M.S.S. v. Belgium and Greece: When is a Group Vulnerable?

Any attempt to comment exhaustively on the recent landmark ruling of the Grand Chamber in M.S.S. v Belgium and Greece in one page would be bound to fail. It is an extraordinarily rich judgment. In this post, I therefore limit my comments to one single aspect I find particularly intriguing: the concept of group vulnerability. The Court has referred to several groups as “vulnerable” in its case law. One example is the Roma minority who, “as a result of their history” – the Court has held – “has become a specific type of disadvantaged and vulnerable minority” in need of special protection (Oršuš). Another example concerns persons with mental disabilities. They have been regarded by the Court as a “particularly vulnerable group in society, who has suffered considerable discrimination in the past” (Alajos Kiss).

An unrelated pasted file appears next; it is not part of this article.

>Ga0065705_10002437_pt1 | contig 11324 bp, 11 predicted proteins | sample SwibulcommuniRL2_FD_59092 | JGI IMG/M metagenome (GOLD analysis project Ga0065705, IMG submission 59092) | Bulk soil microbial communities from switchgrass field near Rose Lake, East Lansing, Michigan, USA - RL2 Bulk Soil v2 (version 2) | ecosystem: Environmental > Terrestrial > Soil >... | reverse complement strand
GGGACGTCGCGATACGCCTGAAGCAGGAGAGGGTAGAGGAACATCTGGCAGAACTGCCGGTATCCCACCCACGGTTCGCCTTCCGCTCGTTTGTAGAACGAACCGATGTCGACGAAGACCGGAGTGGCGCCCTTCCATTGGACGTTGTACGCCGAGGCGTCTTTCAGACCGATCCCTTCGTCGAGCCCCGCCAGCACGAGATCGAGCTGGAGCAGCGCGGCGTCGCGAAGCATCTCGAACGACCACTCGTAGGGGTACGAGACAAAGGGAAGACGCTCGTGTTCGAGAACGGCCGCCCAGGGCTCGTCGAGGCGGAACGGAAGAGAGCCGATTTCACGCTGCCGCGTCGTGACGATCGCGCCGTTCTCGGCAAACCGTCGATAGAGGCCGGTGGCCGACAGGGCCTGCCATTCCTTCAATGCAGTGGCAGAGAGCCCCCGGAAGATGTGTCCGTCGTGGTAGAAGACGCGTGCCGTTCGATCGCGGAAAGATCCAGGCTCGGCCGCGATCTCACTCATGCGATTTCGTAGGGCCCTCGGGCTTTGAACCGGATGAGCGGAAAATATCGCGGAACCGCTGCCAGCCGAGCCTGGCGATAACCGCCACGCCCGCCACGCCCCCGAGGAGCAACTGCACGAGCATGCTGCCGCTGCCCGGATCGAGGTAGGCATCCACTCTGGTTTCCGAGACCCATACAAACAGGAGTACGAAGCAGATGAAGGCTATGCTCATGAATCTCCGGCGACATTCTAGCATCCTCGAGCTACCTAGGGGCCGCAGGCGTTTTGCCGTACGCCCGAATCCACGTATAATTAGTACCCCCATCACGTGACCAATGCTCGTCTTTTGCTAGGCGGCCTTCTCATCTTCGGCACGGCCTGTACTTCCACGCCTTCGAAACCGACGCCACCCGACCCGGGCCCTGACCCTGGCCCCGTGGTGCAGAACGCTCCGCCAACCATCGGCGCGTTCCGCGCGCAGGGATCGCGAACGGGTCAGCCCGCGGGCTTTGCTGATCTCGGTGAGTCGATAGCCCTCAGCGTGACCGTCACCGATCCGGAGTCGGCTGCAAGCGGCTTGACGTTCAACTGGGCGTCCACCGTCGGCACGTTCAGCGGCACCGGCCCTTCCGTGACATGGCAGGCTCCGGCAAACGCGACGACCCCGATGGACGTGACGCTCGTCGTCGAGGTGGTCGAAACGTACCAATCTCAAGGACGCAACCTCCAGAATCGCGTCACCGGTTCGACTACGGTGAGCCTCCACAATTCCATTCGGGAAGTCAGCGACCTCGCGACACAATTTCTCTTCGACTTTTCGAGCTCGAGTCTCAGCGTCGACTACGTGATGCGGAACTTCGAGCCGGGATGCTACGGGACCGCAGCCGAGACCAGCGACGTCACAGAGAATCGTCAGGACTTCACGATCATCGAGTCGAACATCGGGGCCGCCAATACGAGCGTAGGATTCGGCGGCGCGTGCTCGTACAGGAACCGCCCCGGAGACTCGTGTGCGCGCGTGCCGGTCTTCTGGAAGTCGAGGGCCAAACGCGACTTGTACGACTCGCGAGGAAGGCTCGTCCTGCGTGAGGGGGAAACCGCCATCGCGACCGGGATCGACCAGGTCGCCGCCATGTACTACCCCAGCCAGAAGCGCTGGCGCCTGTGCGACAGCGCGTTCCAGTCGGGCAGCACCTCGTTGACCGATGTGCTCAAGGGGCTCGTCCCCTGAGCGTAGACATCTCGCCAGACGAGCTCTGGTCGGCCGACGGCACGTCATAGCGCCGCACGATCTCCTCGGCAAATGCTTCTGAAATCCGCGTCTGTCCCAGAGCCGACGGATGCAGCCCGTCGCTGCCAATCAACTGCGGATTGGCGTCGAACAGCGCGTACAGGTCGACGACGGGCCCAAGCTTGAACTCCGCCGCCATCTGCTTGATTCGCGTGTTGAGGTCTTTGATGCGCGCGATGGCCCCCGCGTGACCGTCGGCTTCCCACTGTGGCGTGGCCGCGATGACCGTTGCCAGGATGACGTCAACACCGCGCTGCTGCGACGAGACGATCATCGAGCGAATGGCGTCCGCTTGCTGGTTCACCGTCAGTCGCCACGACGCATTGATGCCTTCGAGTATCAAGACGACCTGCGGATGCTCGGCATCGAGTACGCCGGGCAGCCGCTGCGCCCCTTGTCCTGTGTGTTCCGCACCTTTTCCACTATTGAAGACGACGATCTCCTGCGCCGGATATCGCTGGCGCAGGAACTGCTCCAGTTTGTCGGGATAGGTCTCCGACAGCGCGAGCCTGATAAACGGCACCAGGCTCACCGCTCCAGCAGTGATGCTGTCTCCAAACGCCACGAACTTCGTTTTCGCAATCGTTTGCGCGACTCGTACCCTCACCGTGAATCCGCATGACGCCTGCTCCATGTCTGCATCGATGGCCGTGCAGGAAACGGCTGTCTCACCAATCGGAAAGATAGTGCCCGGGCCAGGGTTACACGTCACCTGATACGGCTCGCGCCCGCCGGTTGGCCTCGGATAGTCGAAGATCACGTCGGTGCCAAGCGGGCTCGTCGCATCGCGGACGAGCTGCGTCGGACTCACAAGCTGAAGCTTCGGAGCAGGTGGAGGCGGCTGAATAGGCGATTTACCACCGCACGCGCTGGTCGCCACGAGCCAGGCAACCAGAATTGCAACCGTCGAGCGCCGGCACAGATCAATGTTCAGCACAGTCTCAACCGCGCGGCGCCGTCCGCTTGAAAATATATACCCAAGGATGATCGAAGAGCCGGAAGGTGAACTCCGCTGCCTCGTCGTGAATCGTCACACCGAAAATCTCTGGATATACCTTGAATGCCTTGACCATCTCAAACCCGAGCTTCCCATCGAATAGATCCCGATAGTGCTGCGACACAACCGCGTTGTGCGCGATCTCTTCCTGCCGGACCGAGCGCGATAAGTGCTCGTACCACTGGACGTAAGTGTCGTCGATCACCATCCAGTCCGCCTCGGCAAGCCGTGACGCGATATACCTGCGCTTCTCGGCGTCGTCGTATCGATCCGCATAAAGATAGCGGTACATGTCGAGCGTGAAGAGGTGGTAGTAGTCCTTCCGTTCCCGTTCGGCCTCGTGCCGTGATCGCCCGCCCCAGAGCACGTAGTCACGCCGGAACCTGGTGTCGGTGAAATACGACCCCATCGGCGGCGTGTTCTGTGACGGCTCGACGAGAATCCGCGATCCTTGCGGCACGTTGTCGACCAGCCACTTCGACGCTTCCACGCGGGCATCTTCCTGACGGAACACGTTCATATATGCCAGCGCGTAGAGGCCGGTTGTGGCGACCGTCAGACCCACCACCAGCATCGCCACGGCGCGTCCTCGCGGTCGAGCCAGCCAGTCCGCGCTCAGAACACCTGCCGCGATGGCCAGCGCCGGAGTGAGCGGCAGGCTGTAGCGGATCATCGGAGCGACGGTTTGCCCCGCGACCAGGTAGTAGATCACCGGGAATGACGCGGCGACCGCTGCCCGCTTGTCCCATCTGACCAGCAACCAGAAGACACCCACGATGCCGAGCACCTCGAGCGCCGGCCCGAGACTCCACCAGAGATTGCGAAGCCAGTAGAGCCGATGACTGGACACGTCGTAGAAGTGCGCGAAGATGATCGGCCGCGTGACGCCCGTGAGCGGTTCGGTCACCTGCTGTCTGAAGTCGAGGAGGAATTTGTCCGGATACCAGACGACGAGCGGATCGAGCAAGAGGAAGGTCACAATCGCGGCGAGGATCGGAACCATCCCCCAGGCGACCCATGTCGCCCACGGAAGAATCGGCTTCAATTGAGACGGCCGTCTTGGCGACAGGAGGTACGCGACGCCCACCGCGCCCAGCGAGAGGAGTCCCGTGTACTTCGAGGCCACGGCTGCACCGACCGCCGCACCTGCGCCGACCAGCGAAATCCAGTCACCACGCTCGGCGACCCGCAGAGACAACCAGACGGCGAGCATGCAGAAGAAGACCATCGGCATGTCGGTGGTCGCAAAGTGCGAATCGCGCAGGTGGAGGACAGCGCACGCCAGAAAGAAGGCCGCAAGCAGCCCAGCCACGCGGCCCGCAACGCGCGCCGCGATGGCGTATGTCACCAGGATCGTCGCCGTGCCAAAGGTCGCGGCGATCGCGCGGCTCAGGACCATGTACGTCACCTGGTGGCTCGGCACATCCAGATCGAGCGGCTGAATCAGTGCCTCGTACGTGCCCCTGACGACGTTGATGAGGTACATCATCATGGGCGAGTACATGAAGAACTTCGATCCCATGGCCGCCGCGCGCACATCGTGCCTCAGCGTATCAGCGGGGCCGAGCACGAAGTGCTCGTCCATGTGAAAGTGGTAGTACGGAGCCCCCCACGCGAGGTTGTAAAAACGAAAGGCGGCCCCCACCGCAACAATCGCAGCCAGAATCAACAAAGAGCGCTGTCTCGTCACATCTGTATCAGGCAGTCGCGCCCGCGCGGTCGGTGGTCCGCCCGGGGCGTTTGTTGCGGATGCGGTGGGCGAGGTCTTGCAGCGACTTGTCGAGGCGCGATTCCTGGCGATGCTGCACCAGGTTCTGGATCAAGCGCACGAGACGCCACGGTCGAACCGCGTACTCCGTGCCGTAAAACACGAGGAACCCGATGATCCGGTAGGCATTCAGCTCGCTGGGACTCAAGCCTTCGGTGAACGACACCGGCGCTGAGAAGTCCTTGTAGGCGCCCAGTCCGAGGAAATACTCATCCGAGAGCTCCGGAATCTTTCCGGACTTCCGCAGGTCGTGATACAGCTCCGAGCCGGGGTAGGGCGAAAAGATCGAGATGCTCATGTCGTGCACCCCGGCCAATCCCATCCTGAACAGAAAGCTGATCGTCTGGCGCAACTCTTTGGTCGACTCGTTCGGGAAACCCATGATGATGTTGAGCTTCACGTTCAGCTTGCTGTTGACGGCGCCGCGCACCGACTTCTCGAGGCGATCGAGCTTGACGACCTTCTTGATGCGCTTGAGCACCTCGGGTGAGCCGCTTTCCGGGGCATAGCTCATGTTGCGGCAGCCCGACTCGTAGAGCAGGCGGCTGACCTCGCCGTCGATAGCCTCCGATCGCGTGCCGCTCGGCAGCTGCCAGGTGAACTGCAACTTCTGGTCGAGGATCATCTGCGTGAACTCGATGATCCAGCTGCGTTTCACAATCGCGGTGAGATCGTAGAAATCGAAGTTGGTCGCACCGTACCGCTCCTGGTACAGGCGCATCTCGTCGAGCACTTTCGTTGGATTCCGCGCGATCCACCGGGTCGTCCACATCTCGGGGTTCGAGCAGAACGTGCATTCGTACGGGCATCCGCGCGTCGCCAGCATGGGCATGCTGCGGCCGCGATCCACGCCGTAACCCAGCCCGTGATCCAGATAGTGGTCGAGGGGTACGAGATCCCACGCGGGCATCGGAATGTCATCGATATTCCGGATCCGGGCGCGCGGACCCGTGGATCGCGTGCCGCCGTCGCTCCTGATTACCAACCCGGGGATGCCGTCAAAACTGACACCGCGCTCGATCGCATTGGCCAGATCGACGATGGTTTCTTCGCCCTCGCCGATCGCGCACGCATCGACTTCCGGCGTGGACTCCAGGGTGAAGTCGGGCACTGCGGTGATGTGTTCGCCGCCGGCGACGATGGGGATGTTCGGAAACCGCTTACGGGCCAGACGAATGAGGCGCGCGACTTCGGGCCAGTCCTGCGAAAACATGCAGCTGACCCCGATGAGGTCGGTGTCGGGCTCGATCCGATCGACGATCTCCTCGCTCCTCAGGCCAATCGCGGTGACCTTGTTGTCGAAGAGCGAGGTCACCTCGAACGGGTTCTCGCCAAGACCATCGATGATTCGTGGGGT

In M.S.S., the Court speaks, once again, of the applicant as a member of a vulnerable group. The case deals with the expulsion of an Afghan asylum seeker to Greece by Belgium in application of the EU Dublin Regulation. Asylum seekers, the Court holds, are a “particularly underprivileged and vulnerable population group in need of special protection.” What makes this group vulnerable in the eyes of the Court? What are its implications for this particular case? Should asylum seekers as such be deemed vulnerable? Judge Sajó thinks not. In his separate opinion in M.S.S, he contends that asylum seekers cannot be unconditionally considered a particularly vulnerable group in the sense the Court has used this term, that is, as a group “historically subject to prejudice with lasting consequences, resulting in their social exclusion.” But, should all groups fit into the idea of vulnerability that has apparently prevailed in the Court’s case law so far? In what follows, I address Judge Sajó’s criticism. But first, I briefly attempt to understand how the Court weighs up the vulnerable position of the applicant as an asylum seeker in its Article 3 analysis concerning both his detention and living conditions in Greece.  Continue reading